Lawyers Breaking Law

Corrupt Lawyers

Corrupt Lawyers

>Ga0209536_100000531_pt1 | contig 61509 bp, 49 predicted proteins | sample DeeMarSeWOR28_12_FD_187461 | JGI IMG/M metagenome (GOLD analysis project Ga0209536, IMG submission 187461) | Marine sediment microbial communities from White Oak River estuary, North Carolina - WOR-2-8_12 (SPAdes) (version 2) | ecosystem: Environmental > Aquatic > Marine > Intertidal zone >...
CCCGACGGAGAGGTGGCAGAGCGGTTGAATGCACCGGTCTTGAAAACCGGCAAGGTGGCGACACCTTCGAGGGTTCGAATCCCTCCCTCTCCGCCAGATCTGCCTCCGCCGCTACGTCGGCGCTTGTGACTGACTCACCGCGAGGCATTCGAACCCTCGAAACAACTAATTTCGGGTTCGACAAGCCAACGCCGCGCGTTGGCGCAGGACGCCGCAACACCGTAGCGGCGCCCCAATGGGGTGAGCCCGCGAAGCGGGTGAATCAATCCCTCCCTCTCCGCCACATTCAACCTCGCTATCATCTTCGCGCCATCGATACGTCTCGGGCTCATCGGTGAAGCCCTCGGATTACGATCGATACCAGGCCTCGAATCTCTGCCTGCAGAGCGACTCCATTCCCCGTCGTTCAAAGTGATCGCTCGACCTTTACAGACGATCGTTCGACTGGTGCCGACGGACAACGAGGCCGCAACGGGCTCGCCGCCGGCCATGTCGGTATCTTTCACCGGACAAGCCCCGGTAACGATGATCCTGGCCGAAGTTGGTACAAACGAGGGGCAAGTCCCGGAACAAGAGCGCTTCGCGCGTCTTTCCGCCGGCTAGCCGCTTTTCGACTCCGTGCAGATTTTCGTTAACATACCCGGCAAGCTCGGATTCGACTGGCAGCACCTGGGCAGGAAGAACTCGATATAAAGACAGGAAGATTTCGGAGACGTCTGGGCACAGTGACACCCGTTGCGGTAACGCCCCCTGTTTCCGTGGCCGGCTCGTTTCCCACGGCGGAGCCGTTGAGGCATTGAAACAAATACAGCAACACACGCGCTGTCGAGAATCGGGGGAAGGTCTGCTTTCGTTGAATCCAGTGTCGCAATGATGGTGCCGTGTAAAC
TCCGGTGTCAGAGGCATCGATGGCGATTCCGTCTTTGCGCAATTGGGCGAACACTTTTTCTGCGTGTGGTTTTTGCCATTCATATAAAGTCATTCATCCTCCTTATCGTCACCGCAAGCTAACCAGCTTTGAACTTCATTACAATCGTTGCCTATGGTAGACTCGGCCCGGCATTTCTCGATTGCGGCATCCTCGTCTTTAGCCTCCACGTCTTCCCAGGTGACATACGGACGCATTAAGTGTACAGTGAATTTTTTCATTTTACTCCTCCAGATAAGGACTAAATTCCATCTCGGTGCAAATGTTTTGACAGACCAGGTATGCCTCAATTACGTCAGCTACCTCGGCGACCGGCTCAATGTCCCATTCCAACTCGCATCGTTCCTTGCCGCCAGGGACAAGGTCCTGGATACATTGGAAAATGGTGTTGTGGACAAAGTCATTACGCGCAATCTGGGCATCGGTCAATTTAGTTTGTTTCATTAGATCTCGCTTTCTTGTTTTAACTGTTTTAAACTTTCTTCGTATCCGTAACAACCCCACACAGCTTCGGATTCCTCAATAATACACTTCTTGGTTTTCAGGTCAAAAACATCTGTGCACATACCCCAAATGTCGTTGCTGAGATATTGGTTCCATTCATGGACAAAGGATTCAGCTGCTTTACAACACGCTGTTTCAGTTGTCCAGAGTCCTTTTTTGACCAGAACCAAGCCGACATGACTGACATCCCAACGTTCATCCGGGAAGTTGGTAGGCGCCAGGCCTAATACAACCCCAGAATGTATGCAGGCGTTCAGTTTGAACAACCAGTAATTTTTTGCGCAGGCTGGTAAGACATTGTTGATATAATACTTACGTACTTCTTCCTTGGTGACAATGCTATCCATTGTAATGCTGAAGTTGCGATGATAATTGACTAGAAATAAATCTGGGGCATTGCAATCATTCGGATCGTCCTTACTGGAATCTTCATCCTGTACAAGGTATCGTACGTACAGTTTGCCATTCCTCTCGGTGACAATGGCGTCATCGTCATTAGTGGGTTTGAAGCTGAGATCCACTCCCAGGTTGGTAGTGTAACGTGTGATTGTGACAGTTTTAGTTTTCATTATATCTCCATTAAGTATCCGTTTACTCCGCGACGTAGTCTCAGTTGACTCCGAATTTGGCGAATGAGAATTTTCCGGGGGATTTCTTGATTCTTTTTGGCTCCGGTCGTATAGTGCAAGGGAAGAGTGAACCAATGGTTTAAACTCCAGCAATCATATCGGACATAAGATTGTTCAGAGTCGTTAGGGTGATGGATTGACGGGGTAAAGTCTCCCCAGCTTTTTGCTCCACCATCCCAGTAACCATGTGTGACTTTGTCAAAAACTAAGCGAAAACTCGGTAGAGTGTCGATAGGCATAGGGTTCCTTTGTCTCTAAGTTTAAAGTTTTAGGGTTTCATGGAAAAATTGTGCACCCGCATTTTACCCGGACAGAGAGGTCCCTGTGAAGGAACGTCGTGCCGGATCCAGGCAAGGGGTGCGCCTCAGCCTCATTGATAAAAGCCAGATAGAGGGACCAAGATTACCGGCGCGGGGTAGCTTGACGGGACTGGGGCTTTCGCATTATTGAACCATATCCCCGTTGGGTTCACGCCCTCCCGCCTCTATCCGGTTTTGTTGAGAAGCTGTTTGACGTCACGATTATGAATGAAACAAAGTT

It looks like judges are being taught how not to write properly on purpose. That is why I admire my colleagues from the editorial office even more as they know how to catch the gist of a case even though they have to wade through long-winded court materials that sometimes run into several hundred pages. And they do not lose the meaning along the way. Imagine my surprise, when I accidentally encountered a ‘gem’ that I found on a Facebook page of a legal firm. After a few clicks I quickly discovered that most posts were copied from professional journals. The firm in question, run by legal advisers and lawyers (for the sake of clarity I wish to add), praises itself on avoiding unnecessary legal jargon. Therefore, in their eyes, it seems logical to use texts written by journalists. Why should they waste time and money; it is better to use something someone has done already, and that has been done better. Increasingly more lawyers do this. The web is awash with posts that are not texts that they have not authored themselves, but are scans or PDF files of whole pages from periodicals. Lawyers do it for several reasons: their own comments can be found in the texts; the problem described therein matches the nature of their work; they find the material interesting, or even because the article contains a nice picture. And, of course, a Facebook page has to contain something. These lawyers do not seem to mind the the fact that newspaper articles (or blogs) are protected by copyright.
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